D: Is there a particular style of music that you're drawn to when choosing who you'd like to work with?
R: Obviously you get sent a lot of briefs and I like all kinds of music, but for me I don't want to make music videos that feel like a music video; I feel like they have to be saying something. If anything, I question myself if I just like the sound of the track, I have to read the lyrics. Especially with music videos as a lot of young people are going to be watching them, so we have to be making something important. I don't want to be that director that makes cool music videos, mine have to say something. It's not being preachy; it's just about having substance and a bit of integrity, and I want to make work that inspires people.
D: What, if anything, surprised you about us working together?
R: It didn't actually surprise me as such but it was really nice; you were very trusting on the shoot. We'd had a lot of conversations about the creative and the ideas and it was totally collaborative but on the shoot day I think you just fully trusted me.
D: I found it really refreshing as I'd never worked with a female director before. Especially to meet up beforehand and properly discuss where we wanted to go with the video.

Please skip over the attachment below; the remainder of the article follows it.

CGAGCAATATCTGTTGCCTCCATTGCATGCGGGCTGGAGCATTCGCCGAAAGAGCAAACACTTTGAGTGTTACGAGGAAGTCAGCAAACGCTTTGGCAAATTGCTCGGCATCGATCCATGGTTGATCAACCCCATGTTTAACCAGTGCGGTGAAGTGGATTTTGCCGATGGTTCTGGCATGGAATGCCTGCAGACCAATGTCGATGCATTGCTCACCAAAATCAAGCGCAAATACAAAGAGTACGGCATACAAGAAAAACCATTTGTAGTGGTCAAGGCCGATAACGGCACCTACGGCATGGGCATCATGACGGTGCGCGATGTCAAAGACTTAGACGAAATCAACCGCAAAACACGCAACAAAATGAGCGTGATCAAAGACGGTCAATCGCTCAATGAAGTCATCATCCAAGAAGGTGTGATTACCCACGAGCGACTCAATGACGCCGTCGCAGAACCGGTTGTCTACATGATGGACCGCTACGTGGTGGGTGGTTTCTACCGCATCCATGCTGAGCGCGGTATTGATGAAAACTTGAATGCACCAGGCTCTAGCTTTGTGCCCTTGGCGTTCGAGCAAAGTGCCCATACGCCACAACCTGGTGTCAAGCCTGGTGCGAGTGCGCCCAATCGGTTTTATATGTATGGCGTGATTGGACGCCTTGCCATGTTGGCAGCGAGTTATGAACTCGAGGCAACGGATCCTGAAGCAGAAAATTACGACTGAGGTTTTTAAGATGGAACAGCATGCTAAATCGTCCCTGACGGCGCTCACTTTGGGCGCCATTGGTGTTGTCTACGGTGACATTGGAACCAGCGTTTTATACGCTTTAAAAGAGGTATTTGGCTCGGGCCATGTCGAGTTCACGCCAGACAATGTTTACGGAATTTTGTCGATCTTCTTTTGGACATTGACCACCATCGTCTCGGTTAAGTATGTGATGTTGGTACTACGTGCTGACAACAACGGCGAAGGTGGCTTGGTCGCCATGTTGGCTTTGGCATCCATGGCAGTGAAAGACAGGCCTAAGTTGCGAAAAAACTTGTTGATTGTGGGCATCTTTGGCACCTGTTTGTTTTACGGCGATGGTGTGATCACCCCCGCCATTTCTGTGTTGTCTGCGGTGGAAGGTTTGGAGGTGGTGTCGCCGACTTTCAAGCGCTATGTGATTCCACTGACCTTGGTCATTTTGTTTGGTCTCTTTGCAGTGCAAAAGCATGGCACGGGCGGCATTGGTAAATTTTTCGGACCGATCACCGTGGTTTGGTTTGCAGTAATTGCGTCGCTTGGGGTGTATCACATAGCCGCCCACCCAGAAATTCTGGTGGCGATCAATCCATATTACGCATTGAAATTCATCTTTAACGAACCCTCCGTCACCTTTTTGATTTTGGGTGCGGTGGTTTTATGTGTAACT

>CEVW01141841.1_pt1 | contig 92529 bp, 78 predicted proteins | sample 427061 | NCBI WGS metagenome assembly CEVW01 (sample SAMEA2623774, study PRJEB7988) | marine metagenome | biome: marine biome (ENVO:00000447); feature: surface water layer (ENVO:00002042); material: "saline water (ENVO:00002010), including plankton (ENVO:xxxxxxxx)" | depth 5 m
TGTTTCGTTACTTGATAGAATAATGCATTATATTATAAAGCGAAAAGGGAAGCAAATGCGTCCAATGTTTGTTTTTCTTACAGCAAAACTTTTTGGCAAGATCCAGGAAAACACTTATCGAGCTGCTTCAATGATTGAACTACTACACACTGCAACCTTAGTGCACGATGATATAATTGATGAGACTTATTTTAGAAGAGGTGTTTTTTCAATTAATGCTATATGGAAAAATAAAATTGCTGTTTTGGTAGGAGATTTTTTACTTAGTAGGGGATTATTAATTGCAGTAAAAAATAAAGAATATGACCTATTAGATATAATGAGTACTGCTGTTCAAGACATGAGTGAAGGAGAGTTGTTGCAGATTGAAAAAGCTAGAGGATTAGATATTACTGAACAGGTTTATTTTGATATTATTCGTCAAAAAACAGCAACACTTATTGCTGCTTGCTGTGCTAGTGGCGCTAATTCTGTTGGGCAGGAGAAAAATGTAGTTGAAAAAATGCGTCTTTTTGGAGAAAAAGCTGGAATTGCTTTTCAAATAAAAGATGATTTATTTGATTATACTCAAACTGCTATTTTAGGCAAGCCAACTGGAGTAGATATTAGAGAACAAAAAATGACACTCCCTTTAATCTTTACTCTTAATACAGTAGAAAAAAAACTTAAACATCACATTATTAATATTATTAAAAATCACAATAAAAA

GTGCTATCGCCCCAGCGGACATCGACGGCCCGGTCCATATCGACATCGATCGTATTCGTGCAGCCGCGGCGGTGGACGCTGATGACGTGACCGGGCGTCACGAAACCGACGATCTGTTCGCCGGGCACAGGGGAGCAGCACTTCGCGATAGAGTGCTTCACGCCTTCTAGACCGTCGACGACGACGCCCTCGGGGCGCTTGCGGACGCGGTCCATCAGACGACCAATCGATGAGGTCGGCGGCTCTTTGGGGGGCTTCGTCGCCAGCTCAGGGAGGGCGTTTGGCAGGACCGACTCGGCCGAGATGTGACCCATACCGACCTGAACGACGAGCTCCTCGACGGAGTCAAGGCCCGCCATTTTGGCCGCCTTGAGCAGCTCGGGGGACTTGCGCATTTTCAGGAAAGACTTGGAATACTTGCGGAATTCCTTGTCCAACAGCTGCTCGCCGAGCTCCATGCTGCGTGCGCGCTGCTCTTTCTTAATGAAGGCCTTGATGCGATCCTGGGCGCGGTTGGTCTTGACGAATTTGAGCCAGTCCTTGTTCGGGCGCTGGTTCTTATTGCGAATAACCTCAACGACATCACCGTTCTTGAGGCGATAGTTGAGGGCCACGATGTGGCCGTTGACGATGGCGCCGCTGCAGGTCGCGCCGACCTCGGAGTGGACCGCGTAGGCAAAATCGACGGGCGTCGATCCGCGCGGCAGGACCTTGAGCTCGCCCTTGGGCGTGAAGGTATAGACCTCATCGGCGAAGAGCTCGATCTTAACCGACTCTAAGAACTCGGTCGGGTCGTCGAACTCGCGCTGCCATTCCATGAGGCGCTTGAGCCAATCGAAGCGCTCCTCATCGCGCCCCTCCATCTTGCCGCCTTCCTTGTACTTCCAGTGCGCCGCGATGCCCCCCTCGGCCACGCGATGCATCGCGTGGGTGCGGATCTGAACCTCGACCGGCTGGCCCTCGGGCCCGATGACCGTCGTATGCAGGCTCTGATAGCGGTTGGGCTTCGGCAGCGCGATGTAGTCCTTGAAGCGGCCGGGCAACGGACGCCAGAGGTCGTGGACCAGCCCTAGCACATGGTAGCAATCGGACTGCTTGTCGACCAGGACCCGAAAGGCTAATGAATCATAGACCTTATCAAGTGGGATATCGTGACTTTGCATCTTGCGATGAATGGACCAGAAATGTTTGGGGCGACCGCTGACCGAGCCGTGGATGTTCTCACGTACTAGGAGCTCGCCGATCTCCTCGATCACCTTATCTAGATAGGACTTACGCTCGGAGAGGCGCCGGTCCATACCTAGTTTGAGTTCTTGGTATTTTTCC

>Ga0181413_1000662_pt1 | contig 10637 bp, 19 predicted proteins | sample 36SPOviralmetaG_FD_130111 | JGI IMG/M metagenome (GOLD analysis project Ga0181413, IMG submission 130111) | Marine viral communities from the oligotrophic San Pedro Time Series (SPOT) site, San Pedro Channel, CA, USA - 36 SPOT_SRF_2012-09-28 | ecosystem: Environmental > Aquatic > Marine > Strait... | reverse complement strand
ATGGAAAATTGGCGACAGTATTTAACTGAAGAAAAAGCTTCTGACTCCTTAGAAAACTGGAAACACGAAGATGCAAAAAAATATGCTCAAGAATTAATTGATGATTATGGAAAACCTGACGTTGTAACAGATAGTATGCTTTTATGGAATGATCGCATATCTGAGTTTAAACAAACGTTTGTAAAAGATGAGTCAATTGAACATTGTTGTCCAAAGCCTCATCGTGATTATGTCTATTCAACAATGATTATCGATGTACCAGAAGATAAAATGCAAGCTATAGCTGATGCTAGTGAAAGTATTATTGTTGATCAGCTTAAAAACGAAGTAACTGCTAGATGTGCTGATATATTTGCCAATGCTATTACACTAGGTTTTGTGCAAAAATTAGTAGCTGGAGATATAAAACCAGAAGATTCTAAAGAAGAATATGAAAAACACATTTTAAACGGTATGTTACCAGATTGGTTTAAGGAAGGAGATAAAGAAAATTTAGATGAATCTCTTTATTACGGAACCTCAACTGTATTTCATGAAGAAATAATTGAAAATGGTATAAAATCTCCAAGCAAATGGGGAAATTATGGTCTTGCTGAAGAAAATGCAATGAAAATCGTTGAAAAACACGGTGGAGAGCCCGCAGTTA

R: It was a fun video, wasn't it? It was long, but really fun! That goes back to the other point about choosing who to work with as well; there's no money in music videos so you have to love it. I was ill on the day we did our shoot but I was so happy to be there and wanted to make it amazing and you can't do that if you think the song is just "alright".
D: Any girls in particular doing amazing things in the creative industries you think we should be keeping a close eye on right now?
R: Nadira Amrani, who has started a platform called People of Colours, which is interesting because it's a collective of filmmakers that are of colour, and it's not just about being black. Sometimes, I think of myself as a black female director, whereas actually now it's more like I'm a filmmaker of colour and I think it's time to celebrate this. Her work is also amazing and definitely worth checking out; she's done a music video, she's a journalist, she's just a very smart girl. Also Dorothy Allen-Pickard is another director who has made an amazing film called Old Pal, that I think is brilliant. It's about a girl called Caitlyn who has her leg amputated and it's all about her before she has the operation. And my hero is Dawn Shadforth, who is a director that's been around for a long time and looks like she's about 26. You should look at her work, she's fucking amazing. They're my top 3 for this week!
Text Frankie Dunn